I became what I am today at the age of twenty-nine, on a frigid overcast day in the winter of 2008. What I am about to tell you about what I became is going to be very shocking. It is going to manipulate your emotions. It may include some random words in my native language for no reason whatsoever. It will teach you unnecessary things about my culture. It will not be smarter than a fifth grader. And it will include as many cliches and as much foreshadowing as is humanly possible. You are going t I became what I am today at the age of twenty-nine, on a frigid overcast day in the winter of 2008. What I am about to tell you about what I became is going to be very shocking. It is going to manipulate your emotions. It may include some random words in my native language for no reason whatsoever. It will teach you unnecessary things about my culture. It will not be smarter than a fifth grader. And it will include as many cliches and as much foreshadowing as is humanly possible. You are going to be shocked. I, for one, never saw it coming. So I doubt you will. Get ready. Aren't you so ready to be shocked? You're never going to see this coming. What comes next is the big revelation, so get ready! Wait, I need to ask you something first. Did you know that the Irish like potatoes? Yeah, we really enjoy them. And alcohol too. It's pretty great. Erin Go Bragh! This means Ireland Forever! Unfortunately, you will be very sad to know that my father just died due to an Irish car bomb. Well, about 15 of them to be exact. All on an empty stomach! It makes me sad and you should feel sad too, kind reader. Ok, on to the big reveal. Here it is: On that frigid overcast day, which happened to be the day that I decided to quit reading The Kite Runner, I became a book snob. Because The Kite Runner is adored by most people who read it, I am forced to conclude that most people need to read more. A whole lot more. You should be embarrassed if you like this book. Seriously. The moment I became a book snob (shortly after "The Scene"), I became so embarrassed to be seen reading it that I accused the guy sitting next to me on the subway of putting the book on my lap while I wasn't paying attention. "How dare you, sir! Have you no decency?" I exclaimed excitedly in my native language. Then I noticed a monkey on the platform waiting to board a train. I quickly hopped off my train, ran to him, handed him the book, and said "Top O' the Mornin' to ya! Enjoy!" Later that day, I saw that monkey flying a kite in front of the Washington Monument. I noticed that the glass string wasn't making his hands bloody. Do you know why? He was wearing gloves. --------------------------------------------------------------- Please note that I have absolutely no appreciation for life and reality.* *Bart Bondeson, who claims to be "a better person for having read this book," suggested that I make this clarification to my review. Thanks for the suggestion, Bart! Hopefully that clears things up for those who were wondering.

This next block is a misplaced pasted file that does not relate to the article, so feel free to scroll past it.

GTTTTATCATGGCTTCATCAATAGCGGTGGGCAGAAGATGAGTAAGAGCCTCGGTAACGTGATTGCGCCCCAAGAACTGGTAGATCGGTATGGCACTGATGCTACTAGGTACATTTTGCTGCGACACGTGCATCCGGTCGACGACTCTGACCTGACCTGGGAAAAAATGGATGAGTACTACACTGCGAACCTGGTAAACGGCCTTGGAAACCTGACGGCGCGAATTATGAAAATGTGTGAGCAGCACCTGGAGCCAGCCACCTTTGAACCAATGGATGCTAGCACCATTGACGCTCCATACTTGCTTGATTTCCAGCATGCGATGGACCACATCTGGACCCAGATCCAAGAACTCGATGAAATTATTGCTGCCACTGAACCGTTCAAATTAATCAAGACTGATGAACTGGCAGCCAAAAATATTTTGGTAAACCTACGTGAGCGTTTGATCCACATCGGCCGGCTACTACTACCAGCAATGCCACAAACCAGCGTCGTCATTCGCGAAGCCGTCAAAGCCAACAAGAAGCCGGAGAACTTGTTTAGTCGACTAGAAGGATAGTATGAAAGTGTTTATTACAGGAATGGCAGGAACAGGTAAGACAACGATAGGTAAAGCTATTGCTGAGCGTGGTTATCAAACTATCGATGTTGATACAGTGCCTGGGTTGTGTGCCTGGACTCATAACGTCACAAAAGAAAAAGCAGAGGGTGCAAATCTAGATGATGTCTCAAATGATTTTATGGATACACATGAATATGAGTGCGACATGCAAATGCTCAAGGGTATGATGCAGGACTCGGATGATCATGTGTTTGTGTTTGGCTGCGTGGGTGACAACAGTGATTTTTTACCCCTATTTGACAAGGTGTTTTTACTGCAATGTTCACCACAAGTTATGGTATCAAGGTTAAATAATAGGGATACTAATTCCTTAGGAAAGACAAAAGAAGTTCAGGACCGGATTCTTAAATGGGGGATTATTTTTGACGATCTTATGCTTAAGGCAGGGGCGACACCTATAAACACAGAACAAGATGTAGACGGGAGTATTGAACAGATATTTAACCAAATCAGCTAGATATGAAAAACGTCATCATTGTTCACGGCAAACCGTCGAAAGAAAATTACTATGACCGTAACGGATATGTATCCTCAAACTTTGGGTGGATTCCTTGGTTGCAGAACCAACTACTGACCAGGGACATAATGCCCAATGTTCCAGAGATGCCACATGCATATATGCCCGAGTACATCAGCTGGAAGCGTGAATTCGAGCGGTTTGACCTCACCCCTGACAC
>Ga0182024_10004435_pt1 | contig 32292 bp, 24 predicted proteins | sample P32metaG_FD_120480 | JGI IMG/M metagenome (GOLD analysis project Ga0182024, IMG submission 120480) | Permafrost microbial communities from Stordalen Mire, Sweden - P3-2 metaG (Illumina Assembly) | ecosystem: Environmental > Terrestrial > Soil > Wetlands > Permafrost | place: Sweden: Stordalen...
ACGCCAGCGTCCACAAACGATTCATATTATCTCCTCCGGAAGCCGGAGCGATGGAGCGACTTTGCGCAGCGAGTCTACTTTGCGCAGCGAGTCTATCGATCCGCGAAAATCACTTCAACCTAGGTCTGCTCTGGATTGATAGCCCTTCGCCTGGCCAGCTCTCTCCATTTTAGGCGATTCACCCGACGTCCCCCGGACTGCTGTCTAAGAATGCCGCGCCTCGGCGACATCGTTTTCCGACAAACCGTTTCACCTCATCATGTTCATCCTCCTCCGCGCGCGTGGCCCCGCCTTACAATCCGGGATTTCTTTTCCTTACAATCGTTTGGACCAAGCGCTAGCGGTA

4. 5 out of 5

    J.G. Keely